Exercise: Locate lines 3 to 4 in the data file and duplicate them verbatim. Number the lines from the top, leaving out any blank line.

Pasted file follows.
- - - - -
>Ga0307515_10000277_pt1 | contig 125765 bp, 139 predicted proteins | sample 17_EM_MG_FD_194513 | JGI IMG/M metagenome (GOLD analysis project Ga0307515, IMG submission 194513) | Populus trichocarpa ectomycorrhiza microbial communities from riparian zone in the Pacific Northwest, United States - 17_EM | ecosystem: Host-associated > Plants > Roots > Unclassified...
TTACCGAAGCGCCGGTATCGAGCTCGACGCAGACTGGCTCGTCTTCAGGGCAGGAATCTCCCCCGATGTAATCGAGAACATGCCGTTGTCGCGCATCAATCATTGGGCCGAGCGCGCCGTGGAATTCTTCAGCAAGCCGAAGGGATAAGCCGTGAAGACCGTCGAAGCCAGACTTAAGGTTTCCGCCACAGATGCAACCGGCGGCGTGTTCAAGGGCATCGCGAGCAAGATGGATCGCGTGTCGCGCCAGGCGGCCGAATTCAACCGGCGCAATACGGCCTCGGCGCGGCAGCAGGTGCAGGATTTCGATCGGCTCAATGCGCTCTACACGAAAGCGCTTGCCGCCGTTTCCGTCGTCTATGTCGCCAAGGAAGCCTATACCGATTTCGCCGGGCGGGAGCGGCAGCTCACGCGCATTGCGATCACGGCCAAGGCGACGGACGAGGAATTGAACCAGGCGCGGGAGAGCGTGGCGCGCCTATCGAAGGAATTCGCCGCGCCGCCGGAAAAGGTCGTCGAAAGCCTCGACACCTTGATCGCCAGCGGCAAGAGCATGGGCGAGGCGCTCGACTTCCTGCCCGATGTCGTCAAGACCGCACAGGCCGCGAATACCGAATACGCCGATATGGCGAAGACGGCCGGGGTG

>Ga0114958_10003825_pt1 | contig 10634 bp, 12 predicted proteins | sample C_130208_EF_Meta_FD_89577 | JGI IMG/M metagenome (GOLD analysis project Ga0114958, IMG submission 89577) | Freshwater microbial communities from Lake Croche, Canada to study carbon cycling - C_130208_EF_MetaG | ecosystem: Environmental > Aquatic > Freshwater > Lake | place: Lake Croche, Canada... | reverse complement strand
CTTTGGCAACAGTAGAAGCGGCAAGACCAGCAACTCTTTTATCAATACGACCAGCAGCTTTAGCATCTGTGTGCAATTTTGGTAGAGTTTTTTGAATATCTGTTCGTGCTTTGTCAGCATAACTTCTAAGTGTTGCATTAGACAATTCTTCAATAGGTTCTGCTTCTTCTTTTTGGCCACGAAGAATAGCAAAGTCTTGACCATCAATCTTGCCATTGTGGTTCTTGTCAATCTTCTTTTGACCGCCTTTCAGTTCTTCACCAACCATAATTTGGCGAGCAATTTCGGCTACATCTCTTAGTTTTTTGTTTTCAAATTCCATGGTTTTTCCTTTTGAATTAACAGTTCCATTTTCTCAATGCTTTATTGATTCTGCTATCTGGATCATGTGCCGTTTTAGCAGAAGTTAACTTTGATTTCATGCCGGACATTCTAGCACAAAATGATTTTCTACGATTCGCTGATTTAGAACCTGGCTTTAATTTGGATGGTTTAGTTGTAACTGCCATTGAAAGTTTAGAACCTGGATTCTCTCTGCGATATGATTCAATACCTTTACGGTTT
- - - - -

>Ga0114958_10003825_pt1 | contig 10634 bp, 12 predicted proteins | sample C_130208_EF_Meta_FD_89577 | JGI IMG/M metagenome (GOLD analysis project Ga0114958, IMG submission 89577) | Freshwater microbial communities from Lake Croche, Canada to study carbon cycling - C_130208_EF_MetaG | ecosystem: Environmental > Aquatic > Freshwater > Lake | place: Lake Croche, Canada... | reverse complement strand
CTTTGGCAACAGTAGAAGCGGCAAGACCAGCAACTCTTTTATCAATACGACCAGCAGCTTTAGCATCTGTGTGCAATTTTGGTAGAGTTTTTTGAATATCTGTTCGTGCTTTGTCAGCATAACTTCTAAGTGTTGCATTAGACAATTCTTCAATAGGTTCTGCTTCTTCTTTTTGGCCACGAAGAATAGCAAAGTCTTGACCATCAATCTTGCCATTGTGGTTCTTGTCAATCTTCTTTTGACCGCCTTTCAGTTCTTCACCAACCATAATTTGGCGAGCAATTTCGGCTACATCTCTTAGTTTTTTGTTTTCAAATTCCATGGTTTTTCCTTTTGAATTAACAGTTCCATTTTCTCAATGCTTTATTGATTCTGCTATCTGGATCATGTGCCGTTTTAGCAGAAGTTAACTTTGATTTCATGCCGGACATTCTAGCACAAAATGATTTTCTACGATTCGCTGATTTAGAACCTGGCTTTAATTTGGATGGTTTAGTTGTAACTGCCATTGAAAGTTTAGAACCTGGATTCTCTCTGCGATATGATTCAATACCTTTACGGTTT